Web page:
The Northern Lights appear in the sky over Bifrost, Western Iceland. Police in Iceland say tourists are often putting themselves at risk searching for the Northern Lights by dividing their attentions between the road and the sky, and often underestimate the challenging conditions posed by Iceland’s twisty, narrow, often-icy roads in the winter. (AP Photo/Rene Rossignaud, file)
Police in Iceland has a warning for visitors: Beware our roads in the winter.

Spending a clear winter night under an Arctic sky lit up by spectacular streaks of colour from the Northern Lights is an often-cited “bucket-list” experience among the reasons more people are visiting Iceland, especially its northern region.

The remote region on the edge of the Arctic Circle is one of the best places in the world to spot the colourful phenomenon.

But police say many foreign visitors lack the experience and expertise to handle Iceland’s wintry road conditions. They are increasingly worried about visitors scanning the sky for the Northern Lights and not looking at the road, which may be icy, twisty or narrow — or all three conditions at once.

“The weather in Iceland changes every five minutes, so to speak, and road conditions change accordingly,” said superintendent Johannes Sigfusson of the Akureyri Police Department, the largest in the northern region. “In a matter of minutes, a dry road can turn icy and slippery.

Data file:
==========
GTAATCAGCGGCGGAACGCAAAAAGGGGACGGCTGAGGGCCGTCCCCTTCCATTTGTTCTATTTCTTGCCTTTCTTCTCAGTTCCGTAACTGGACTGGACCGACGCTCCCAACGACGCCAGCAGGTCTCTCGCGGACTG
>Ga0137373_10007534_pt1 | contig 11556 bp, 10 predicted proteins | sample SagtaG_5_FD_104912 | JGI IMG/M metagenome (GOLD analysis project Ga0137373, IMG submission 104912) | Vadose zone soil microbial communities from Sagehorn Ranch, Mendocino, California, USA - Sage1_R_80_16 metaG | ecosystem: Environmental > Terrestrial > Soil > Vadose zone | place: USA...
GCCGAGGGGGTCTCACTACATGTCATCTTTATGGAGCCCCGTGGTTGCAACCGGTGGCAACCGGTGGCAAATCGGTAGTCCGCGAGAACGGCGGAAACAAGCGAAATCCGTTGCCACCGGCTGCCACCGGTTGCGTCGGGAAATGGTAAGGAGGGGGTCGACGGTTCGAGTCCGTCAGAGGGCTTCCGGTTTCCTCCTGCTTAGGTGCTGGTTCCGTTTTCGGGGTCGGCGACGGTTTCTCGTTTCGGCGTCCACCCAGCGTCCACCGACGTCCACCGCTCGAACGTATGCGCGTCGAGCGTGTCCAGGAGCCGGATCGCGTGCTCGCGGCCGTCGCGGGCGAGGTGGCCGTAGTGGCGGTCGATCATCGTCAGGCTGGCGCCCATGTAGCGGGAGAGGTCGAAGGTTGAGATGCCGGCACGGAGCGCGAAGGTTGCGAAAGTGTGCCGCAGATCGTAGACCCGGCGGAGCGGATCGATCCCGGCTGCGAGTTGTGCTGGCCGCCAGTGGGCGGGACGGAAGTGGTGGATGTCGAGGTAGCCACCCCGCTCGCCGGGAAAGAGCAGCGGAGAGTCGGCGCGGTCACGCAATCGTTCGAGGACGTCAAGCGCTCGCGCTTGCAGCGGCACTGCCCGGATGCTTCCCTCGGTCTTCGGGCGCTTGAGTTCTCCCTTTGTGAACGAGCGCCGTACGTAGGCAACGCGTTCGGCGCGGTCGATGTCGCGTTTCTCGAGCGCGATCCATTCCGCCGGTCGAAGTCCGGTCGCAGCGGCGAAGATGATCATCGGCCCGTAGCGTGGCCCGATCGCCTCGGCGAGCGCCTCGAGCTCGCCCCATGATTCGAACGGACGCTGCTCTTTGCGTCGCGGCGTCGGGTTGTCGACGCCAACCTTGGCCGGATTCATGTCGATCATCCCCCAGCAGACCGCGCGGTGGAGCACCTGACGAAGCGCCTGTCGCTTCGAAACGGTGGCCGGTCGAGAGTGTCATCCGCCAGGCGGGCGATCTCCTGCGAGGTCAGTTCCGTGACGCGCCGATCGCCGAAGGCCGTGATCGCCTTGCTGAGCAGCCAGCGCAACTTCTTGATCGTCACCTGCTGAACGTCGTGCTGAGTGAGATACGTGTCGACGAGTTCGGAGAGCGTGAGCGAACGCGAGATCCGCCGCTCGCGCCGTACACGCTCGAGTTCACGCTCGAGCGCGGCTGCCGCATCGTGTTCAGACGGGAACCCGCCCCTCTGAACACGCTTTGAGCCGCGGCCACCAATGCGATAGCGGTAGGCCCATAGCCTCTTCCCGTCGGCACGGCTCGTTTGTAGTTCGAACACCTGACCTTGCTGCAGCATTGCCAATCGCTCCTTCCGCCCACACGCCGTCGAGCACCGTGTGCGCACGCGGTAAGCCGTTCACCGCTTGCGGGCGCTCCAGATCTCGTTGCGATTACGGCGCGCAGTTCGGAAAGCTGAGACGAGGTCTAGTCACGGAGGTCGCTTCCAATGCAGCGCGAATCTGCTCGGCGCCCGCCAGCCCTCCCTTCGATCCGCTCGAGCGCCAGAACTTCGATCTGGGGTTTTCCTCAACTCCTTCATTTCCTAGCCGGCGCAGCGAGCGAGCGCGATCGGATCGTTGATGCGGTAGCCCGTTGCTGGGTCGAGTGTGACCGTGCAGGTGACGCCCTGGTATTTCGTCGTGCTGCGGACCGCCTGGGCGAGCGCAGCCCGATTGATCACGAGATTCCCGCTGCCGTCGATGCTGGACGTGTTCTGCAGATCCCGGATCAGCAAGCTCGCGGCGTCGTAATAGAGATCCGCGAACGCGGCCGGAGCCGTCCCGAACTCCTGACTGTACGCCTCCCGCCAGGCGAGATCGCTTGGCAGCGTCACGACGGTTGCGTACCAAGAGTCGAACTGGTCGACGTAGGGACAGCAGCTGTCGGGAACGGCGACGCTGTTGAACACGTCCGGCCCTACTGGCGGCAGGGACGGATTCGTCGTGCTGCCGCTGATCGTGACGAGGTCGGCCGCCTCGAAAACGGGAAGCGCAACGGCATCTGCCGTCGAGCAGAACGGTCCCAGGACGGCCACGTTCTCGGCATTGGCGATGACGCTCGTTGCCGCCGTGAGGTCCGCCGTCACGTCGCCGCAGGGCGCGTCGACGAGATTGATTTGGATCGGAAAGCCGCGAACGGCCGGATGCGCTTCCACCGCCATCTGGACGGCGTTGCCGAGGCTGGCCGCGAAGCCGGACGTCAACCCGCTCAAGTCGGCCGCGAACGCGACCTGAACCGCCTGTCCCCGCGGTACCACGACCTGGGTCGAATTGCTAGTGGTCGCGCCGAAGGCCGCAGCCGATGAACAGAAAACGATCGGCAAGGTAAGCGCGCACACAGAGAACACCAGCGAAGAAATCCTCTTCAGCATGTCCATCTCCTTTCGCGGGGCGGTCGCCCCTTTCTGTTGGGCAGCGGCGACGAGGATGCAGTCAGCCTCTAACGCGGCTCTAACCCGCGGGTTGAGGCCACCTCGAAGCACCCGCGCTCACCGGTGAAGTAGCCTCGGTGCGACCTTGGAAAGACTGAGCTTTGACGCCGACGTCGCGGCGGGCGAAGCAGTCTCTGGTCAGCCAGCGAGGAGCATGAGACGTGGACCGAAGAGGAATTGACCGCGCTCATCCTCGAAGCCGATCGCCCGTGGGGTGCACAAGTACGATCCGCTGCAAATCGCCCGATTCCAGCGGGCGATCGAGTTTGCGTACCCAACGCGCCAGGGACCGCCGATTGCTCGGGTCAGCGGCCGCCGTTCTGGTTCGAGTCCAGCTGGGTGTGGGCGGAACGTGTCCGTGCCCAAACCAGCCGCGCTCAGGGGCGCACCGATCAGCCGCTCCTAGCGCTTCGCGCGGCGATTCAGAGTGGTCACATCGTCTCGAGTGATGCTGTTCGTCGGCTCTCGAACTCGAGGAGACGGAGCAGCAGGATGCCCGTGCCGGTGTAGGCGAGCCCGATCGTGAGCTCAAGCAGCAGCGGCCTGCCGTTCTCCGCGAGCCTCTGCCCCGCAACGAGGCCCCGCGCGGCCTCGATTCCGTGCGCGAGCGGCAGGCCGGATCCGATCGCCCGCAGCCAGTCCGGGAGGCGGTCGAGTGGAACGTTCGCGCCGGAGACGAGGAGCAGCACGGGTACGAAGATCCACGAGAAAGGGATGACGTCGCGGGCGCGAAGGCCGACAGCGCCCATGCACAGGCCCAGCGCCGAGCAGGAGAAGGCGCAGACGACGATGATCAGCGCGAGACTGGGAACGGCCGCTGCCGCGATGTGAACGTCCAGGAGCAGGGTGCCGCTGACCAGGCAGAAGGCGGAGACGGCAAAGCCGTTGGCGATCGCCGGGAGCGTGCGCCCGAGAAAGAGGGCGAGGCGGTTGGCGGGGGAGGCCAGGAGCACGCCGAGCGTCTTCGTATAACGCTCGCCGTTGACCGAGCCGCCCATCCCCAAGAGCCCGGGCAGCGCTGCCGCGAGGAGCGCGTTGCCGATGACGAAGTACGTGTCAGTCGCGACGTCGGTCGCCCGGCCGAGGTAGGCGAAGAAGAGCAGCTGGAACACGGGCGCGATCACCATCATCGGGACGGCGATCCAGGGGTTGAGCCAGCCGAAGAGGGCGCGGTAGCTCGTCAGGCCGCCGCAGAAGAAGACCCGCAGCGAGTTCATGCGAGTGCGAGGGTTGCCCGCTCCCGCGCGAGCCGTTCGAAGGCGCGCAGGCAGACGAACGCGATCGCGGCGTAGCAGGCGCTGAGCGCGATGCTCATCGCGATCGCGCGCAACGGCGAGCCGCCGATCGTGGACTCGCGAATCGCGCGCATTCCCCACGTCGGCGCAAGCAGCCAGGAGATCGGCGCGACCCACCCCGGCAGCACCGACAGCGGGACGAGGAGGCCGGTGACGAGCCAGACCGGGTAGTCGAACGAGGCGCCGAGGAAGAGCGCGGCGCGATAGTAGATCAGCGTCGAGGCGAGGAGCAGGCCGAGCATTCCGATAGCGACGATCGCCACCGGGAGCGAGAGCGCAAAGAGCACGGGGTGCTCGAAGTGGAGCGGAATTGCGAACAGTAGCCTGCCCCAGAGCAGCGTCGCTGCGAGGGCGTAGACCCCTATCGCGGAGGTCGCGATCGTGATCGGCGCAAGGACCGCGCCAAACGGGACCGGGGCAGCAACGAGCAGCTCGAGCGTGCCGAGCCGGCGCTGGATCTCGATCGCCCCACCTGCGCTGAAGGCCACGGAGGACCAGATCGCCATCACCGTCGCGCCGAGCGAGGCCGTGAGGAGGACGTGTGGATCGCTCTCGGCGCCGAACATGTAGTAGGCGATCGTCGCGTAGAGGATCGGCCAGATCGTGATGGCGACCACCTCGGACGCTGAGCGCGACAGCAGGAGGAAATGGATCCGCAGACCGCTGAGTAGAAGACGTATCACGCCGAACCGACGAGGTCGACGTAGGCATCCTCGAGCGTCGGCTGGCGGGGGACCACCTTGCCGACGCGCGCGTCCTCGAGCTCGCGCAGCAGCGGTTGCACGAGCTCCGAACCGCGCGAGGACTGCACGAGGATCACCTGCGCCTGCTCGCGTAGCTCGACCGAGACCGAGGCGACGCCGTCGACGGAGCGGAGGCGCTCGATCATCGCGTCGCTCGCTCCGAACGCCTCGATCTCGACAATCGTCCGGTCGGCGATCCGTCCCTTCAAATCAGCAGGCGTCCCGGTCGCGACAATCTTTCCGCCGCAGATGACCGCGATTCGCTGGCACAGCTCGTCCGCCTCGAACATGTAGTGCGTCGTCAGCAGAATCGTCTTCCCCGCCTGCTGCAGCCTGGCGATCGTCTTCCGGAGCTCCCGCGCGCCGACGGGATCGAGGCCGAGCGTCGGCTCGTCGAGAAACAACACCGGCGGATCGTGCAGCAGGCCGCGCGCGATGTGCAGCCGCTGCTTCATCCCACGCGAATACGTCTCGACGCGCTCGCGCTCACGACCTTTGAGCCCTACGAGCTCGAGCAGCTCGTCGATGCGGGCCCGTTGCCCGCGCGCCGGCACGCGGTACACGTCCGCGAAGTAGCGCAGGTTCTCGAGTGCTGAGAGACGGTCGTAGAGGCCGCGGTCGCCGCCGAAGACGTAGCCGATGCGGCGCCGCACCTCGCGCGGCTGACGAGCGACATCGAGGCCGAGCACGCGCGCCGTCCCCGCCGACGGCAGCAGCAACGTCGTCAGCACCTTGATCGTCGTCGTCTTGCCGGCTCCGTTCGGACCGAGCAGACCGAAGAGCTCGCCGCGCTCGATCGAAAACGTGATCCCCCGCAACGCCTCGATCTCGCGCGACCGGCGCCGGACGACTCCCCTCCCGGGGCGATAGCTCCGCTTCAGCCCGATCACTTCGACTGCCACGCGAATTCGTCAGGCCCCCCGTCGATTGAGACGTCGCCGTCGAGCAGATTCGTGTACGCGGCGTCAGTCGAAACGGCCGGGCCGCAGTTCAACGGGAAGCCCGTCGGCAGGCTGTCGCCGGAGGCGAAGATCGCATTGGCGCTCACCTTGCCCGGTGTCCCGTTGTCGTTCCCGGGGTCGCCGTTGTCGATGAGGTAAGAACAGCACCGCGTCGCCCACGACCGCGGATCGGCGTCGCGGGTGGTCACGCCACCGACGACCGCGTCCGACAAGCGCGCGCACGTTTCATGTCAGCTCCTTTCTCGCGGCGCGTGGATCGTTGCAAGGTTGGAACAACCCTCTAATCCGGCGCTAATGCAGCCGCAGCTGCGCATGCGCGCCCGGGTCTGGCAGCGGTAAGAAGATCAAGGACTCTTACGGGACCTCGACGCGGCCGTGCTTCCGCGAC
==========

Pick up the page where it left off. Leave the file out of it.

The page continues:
Of the 18 people who died in traffic crashes in Iceland in 2018, half of them were foreigners, continuing a trend that started the year before, when more foreigners than residents died for the first time on this volcanic island in the North Atlantic.

Northern Lights sightings depend on a mix of luck and effort. The Icelandic Met Office operates a 9-scale Northern Lights forecast every day, based on solar winds in the past three days, that pinpoints the best spots in the country each night to try to see the lights. But travelling away from city lights is most often necessary, and that has led some drivers to take hazardous mountain roads.

It doesn’t help that, in Icelandic winters, the sun in Akureyri can rise as late as 11:39 a.m. and set as early as 2:43 p.m., meaning that tourists are spending most of their day driving in the dark.

Iceland’s road infrastructure also lags behind its boom in international tourism. The National Road No. 1, which runs for 1,337 kilometres  as it connects coastal towns and villages on this volcanic island of 350,000 people, still has narrow lanes and many one-lane bridges.

In the winter, tourists from warm countries — who may never have driven in snow and ice — have been more likely to get into accidents, according to the Icelandic Transport Authority.

The accuracy of aurora forecasting could soon improve, however.

The Chinese Polar Research Institute is opening Iceland’s first-ever aurora research station in a remote valley about a half-hour drive from the northern town of Akureyri. The futuristic three-store building, set to go into operation later this year, is part of China’s broad ambitions in the Arctic.